Chinese Schools in Peninsular Malaysia: The Struggle for Survival

Chinese Schools in Peninsular Malaysia: The Struggle for Survival
Lee Ting Hui, author
Date of publication:  2011
Publisher:  Institute of Southeast Asian Studies
Number of pages:  284
Code:  BM393

About the publication

The history of modern Chinese schools in Peninsular Malaysia is a story of conflicts between Chinese domiciled there and different governments that happened or happen to rule the land. Before the days of the Pacific War, the British found the Chinese schools troublesome because of their pro-China political activities. They established measures to control them. When the Japanese ruled the Malay Peninsula, they closed down all the Chinese schools. After the Pacific War, for a decade, the British sought to convert the Chinese schools into English schools. The Chinese schools decoupled themselves from China and survived. A Malay-dominated government of independent Peninsular Malaysia allowed Chinese primary schools to continue, but finally changed many Chinese secondary schools into National Type Secondary Schools using Malay as the main medium of instruction. Those that remained independent, along with Chinese colleges, continued without government assistance. The Chinese community today continues to safeguard its educational institutions to ensure they survive.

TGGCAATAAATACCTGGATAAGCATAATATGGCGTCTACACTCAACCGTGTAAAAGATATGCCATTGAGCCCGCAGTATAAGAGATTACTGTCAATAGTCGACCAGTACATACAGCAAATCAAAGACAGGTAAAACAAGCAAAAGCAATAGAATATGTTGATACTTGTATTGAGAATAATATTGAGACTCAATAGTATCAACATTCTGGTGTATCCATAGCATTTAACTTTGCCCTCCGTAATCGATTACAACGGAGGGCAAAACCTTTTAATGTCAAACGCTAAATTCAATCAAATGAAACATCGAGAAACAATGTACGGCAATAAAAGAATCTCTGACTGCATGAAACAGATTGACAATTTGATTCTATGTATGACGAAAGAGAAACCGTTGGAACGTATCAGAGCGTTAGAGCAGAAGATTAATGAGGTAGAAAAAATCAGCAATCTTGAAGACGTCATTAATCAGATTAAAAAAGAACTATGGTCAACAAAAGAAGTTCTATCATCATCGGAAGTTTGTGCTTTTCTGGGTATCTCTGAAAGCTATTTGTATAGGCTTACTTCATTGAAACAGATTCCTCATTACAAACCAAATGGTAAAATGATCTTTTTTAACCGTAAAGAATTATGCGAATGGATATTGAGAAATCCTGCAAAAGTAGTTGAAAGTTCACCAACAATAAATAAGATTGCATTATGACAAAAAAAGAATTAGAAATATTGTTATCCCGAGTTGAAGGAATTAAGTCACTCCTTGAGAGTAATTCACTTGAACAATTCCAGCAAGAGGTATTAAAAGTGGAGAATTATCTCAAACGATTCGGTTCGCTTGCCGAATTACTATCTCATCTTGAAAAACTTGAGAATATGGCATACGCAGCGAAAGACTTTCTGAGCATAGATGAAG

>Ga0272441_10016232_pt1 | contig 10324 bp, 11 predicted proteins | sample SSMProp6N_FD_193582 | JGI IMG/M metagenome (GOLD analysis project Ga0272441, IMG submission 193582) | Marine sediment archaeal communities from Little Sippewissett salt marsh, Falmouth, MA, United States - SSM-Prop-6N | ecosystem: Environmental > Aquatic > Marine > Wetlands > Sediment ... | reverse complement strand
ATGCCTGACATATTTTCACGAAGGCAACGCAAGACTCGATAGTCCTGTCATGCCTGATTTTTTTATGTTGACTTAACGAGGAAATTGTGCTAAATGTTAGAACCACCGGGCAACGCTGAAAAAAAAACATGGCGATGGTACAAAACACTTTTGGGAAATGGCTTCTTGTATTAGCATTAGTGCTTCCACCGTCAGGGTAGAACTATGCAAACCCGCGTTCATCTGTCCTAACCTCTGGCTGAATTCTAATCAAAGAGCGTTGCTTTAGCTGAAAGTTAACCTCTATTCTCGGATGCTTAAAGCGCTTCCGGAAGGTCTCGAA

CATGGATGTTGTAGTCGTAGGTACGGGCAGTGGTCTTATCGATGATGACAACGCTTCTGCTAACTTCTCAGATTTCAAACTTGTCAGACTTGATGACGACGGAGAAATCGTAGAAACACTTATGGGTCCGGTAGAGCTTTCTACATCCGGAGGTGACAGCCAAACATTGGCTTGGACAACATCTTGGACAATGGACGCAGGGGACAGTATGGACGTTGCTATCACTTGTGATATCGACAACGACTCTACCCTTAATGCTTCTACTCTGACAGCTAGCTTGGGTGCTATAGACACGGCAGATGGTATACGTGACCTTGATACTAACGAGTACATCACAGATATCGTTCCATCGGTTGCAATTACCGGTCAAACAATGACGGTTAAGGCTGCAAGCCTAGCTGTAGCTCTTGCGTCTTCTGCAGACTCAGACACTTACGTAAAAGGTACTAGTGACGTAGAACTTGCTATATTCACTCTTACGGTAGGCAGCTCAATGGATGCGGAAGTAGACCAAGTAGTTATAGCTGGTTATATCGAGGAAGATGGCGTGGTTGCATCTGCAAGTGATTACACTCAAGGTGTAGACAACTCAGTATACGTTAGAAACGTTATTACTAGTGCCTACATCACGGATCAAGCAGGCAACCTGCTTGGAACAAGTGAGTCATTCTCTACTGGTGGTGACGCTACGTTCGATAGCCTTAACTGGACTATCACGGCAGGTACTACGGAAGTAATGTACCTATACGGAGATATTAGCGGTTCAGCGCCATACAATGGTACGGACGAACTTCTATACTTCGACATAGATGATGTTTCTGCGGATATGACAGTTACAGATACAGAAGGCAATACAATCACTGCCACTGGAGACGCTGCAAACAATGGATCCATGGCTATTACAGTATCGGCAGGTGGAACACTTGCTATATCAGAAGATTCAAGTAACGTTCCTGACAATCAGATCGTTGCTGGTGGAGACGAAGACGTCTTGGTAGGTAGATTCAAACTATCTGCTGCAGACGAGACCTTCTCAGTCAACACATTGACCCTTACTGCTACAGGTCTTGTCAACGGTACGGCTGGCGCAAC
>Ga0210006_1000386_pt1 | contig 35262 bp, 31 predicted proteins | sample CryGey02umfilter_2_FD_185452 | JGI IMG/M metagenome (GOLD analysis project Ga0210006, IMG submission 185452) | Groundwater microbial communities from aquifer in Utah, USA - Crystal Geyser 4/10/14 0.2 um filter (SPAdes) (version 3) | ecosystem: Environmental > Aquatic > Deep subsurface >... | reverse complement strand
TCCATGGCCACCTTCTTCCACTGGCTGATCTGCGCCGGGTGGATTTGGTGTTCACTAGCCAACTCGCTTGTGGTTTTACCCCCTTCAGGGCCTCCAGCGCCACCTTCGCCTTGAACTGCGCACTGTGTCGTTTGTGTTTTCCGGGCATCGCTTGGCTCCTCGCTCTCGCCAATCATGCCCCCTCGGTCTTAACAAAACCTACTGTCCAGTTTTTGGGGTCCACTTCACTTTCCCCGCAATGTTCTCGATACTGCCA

• Chinese Schools in Peninsular Malaysia: The Struggle for Survival
    [Whole Publication, ISBN: 9789814279222]
  • Preliminary pages
  • 1. The Years before the Pacific War
  • 2. From the Japanese Occupation to Self-Government
  • 3. Towards the "Ultimate Objective" of One-medium Education
  • 4. One-medium Education under Rukun Negara and the New Economic Policy
  • 5. The 1980s: A Decade of Continuing Challenges for the Chinese Schools
  • 6. Vision 2020 and the Chinese Schools
  • 7. Conclusion: Challenges and Responses
  • Glossary
  • Bibliography
  • Index
  • About the Author

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